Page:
Tuesday, July 28, 2009
In 1973 Toffifee was introduced in [then West] Germany. The candy was unlike anything else on the mass-produced market and capitalized on Germany’s fondness for hazelnut and chocolate. The candy was such a huge success in Europe, it was introduced in North America as Toffifay in the late 1970s with a large marketing campaign that still sticks in my head.
The tagline “Toffifay, it’s too good for kids” is gone but the rest of their description of the candy and marketing line of All Your Favorites in One are still used.
Though I doubt this is actually how they make them, this is what they say: We spin chewy caramel into a little cup, drop in a whole hazelnut, cover it in chocolate hazelnut filling and top it with a drop of delicious chocolate.
The international Toffifee website lists the components with precision:
I loved Toffifay when it was first introduced, though in my penny pinching days of college/grad school I could scarcely afford oatmeal & eggs and wasn’t about to pay candy bar prices for something half the weight.
Then when I did start working regularly I found the partially hydrogenated oil content to be a little disturbing. So I was happy to see that the ingredients have now shifted to naturally bad for you tropical oils like palm. The individual serving four-pack is pretty hard to find, but I picked up the 15 piece tray at the local KMart. Even though the expiry was nigh (August 31, 2009) they looked pristine & glossy.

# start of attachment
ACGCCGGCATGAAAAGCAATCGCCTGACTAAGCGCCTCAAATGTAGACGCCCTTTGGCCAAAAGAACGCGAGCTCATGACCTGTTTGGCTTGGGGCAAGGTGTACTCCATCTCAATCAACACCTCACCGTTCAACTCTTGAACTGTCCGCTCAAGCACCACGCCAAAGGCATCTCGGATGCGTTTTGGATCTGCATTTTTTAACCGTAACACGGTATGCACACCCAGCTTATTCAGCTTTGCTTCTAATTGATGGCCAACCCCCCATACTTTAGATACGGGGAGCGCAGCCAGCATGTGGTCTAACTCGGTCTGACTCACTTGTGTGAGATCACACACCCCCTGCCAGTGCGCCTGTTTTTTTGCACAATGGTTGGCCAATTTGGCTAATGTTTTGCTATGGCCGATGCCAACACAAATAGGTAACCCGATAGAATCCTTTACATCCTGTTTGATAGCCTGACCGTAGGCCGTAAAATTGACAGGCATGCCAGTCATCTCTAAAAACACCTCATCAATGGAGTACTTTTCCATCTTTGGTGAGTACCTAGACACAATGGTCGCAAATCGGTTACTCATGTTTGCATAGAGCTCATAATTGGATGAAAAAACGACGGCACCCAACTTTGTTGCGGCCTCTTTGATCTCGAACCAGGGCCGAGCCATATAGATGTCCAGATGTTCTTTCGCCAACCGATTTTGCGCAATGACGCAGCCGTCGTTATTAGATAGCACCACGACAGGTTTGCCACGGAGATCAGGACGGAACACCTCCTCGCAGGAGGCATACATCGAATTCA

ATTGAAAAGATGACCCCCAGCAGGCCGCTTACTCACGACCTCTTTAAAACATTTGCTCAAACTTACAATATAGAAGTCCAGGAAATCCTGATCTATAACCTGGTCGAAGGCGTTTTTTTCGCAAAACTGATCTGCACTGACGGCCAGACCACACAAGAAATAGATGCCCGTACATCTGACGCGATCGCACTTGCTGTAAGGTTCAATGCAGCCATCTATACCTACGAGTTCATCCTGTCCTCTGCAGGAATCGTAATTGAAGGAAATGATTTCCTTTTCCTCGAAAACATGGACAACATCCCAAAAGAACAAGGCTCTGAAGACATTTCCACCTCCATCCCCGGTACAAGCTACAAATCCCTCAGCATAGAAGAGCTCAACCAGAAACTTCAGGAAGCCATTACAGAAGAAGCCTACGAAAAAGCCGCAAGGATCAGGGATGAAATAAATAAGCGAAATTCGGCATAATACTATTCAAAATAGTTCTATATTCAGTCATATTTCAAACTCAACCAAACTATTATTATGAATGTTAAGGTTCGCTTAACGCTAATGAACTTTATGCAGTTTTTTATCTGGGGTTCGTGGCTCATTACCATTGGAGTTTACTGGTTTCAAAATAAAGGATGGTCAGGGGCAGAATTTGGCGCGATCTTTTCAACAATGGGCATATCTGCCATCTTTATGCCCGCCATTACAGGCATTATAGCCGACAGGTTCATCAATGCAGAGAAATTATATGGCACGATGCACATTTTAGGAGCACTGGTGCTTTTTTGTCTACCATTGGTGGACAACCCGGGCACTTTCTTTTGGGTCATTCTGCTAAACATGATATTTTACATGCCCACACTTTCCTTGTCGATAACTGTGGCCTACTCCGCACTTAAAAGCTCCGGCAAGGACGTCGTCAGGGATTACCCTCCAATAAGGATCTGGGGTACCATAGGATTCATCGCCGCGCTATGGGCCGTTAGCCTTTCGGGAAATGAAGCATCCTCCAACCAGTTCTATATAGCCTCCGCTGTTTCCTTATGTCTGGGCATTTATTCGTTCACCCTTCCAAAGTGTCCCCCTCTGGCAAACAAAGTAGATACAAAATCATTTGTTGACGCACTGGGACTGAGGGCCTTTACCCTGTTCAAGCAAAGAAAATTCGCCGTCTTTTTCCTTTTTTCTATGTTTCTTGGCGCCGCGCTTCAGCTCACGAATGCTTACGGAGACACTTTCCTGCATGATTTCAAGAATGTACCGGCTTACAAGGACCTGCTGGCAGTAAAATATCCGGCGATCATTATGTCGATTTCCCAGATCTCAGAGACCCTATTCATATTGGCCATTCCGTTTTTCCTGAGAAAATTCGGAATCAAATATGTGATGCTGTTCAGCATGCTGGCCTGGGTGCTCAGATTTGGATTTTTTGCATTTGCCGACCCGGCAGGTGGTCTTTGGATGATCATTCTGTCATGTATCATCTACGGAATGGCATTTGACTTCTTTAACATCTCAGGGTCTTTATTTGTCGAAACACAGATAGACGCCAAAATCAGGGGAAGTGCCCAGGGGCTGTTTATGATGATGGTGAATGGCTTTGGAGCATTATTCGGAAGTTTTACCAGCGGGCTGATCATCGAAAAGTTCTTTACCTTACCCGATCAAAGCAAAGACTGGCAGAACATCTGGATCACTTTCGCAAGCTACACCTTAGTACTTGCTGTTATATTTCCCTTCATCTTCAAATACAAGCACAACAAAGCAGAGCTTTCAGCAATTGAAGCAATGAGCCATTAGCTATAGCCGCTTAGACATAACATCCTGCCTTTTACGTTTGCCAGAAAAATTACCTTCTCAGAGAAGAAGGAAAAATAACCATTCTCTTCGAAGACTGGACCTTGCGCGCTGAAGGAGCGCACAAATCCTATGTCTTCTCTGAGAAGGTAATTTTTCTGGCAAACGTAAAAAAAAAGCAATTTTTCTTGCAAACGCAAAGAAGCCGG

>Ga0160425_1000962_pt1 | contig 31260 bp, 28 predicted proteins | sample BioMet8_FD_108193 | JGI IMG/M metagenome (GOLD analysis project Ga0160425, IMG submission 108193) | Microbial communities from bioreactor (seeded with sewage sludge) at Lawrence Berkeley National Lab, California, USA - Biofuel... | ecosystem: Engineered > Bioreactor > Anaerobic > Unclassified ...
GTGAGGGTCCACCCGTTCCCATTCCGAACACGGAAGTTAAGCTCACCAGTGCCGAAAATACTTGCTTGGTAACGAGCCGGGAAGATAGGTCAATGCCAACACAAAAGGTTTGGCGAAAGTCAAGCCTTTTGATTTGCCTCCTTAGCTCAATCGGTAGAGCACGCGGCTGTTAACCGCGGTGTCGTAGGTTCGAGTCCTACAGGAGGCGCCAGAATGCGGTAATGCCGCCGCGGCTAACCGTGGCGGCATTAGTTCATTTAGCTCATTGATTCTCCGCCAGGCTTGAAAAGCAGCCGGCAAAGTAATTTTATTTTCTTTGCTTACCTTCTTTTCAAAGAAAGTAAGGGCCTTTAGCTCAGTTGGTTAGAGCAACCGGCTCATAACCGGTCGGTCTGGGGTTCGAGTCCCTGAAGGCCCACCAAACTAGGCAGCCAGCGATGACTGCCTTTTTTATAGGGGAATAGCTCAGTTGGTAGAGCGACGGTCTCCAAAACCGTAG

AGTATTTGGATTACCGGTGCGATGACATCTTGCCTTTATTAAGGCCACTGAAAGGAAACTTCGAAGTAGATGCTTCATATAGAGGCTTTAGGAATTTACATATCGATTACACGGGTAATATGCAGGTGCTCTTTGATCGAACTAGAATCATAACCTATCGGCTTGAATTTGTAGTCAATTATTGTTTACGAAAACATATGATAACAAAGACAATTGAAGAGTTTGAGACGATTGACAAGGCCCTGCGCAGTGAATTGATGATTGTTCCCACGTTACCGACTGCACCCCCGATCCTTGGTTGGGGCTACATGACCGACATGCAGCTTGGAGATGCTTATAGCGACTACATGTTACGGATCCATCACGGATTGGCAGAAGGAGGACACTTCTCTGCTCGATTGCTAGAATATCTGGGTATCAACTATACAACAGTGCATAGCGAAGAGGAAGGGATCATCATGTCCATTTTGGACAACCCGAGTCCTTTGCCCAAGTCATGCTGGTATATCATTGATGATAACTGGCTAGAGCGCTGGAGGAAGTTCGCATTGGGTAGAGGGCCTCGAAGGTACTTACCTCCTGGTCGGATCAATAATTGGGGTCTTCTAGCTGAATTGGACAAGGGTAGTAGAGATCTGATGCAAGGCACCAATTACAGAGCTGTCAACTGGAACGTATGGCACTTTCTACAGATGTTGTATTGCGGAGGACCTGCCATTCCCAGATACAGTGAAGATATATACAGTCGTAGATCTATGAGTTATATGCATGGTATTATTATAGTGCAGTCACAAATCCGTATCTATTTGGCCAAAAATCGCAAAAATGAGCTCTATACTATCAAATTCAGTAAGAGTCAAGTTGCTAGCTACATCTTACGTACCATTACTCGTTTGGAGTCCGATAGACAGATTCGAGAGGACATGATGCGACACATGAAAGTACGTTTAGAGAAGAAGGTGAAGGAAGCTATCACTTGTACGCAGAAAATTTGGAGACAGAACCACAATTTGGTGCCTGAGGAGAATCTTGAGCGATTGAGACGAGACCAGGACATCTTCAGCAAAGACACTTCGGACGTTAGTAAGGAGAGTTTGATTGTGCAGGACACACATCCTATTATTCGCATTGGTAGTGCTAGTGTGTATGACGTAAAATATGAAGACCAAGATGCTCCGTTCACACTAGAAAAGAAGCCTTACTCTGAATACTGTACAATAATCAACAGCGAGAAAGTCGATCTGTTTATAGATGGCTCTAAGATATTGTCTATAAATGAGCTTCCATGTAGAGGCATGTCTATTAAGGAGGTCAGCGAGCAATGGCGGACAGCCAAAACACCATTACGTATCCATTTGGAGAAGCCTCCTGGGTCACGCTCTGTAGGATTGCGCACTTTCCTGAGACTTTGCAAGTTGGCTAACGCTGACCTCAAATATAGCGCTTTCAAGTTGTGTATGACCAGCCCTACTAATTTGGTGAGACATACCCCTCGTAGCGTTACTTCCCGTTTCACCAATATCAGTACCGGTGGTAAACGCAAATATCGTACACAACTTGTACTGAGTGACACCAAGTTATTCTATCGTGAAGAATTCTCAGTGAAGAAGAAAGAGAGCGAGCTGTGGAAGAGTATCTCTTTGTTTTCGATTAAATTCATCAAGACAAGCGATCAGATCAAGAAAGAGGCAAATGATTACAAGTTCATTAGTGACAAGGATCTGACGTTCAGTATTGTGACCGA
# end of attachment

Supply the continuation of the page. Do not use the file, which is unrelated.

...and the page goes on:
There are a few ways to eat the candy: I usually bite it in half, as I have a well-documented fascination with what bisected confections look like and of course my own tooth prints.
But sometimes I like to scrape the chocolate disk off and then attempt to peel the caramel cup apart to have a really intense hazelnut & buttery choco experience.
They smell quite divine - a little buttery and a lot hazelnutty. The little chocolate disc is mediocre chocolate. It’s very sweet and a little grainy, but holds its own against the even sweeter hazelnut paste inside the cup. Of course what gives the candy its true punch is the whole hazelnut at the core. The caramel cup is a cross between the flavor of a good caramel (nice salty mix of toasted sugar and butter) and the soft & yielding chew of a Kraft caramel.
The combination of textures, sugar & fat work extremely well for me. I think the packaging is excessive (a plastic tray inside a paperboard tray sealed in cellophane inside a paperboard sleeve) but then again it was fresh and unmarred. Sometimes the little cups satisfy me in a way that few other candies can. But I’m always hesitant to pick them up simply because they’re over $25 a pound and when I think about what sort of candy I can get for that price, I usually hold out for the higher quality stuff.
I’ve always found it a bit odd that no other versions of Toffifay ever emerged. No Marzipan, no Peanut Butter, No Caramel Macchiato, no Rum Raisin.
Lance at Candy Addict declared them Awesomely Addictive and Esquire magazine actually gives them an endorsement (though the text indicates it’s against their better judgment), Candy Monster pronounces them Freakin’ Adorable and Rosa of ZOMG Candy eats hers by placing the chocolate side on her tongue.
POSTED BY Cybele AT 9:12 am
Meticulously photographed and documented reviews of candy from around the world. And the occasional other sweet adventures. Open your mouth, expand your mind.